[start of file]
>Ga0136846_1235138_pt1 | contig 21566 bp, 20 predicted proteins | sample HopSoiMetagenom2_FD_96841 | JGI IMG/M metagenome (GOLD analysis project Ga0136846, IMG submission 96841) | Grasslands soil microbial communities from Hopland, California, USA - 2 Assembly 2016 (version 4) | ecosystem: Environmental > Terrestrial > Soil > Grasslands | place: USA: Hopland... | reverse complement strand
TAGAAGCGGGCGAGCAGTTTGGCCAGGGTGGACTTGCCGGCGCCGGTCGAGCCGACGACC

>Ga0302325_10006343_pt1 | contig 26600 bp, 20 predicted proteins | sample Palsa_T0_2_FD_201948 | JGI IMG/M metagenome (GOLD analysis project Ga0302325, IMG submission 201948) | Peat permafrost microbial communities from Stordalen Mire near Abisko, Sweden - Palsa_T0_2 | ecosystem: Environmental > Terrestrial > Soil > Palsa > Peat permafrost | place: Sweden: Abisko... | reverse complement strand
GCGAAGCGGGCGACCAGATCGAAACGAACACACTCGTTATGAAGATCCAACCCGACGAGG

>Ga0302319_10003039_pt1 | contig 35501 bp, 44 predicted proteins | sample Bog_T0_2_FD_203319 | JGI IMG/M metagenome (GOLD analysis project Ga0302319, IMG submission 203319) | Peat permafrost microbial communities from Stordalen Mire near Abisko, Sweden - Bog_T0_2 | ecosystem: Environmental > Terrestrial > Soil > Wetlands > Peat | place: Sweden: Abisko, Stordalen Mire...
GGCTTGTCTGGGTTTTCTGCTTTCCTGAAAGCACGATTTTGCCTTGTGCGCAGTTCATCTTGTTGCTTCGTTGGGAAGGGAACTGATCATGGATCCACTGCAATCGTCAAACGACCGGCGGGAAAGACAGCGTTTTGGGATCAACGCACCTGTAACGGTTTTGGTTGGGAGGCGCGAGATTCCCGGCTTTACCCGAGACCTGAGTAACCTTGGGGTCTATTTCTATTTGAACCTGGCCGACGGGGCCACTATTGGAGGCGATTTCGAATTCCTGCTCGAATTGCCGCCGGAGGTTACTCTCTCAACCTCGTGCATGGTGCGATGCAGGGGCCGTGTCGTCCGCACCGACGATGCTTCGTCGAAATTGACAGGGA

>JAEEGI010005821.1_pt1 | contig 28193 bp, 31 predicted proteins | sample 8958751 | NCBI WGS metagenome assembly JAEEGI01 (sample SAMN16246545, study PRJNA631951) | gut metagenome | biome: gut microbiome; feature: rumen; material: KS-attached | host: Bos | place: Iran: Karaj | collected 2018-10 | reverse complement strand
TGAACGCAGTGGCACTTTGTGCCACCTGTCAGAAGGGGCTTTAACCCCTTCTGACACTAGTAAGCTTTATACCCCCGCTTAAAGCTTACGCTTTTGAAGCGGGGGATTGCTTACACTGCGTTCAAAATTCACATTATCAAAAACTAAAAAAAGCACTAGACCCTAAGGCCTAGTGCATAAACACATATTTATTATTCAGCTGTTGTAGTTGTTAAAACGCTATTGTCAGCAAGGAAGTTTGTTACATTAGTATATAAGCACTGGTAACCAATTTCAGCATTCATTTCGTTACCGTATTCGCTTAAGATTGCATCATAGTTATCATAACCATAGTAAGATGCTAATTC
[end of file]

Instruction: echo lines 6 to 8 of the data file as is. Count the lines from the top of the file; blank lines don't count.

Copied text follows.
GGCTTGTCTGGGTTTTCTGCTTTCCTGAAAGCACGATTTTGCCTTGTGCGCAGTTCATCTTGTTGCTTCGTTGGGAAGGGAACTGATCATGGATCCACTGCAATCGTCAAACGACCGGCGGGAAAGACAGCGTTTTGGGATCAACGCACCTGTAACGGTTTTGGTTGGGAGGCGCGAGATTCCCGGCTTTACCCGAGACCTGAGTAACCTTGGGGTCTATTTCTATTTGAACCTGGCCGACGGGGCCACTATTGGAGGCGATTTCGAATTCCTGCTCGAATTGCCGCCGGAGGTTACTCTCTCAACCTCGTGCATGGTGCGATGCAGGGGCCGTGTCGTCCGCACCGACGATGCTTCGTCGAAATTGACAGGGA

>JAEEGI010005821.1_pt1 | contig 28193 bp, 31 predicted proteins | sample 8958751 | NCBI WGS metagenome assembly JAEEGI01 (sample SAMN16246545, study PRJNA631951) | gut metagenome | biome: gut microbiome; feature: rumen; material: KS-attached | host: Bos | place: Iran: Karaj | collected 2018-10 | reverse complement strand
TGAACGCAGTGGCACTTTGTGCCACCTGTCAGAAGGGGCTTTAACCCCTTCTGACACTAGTAAGCTTTATACCCCCGCTTAAAGCTTACGCTTTTGAAGCGGGGGATTGCTTACACTGCGTTCAAAATTCACATTATCAAAAACTAAAAAAAGCACTAGACCCTAAGGCCTAGTGCATAAACACATATTTATTATTCAGCTGTTGTAGTTGTTAAAACGCTATTGTCAGCAAGGAAGTTTGTTACATTAGTATATAAGCACTGGTAACCAATTTCAGCATTCATTTCGTTACCGTATTCGCTTAAGATTGCATCATAGTTATCATAACCATAGTAAGATGCTAATTC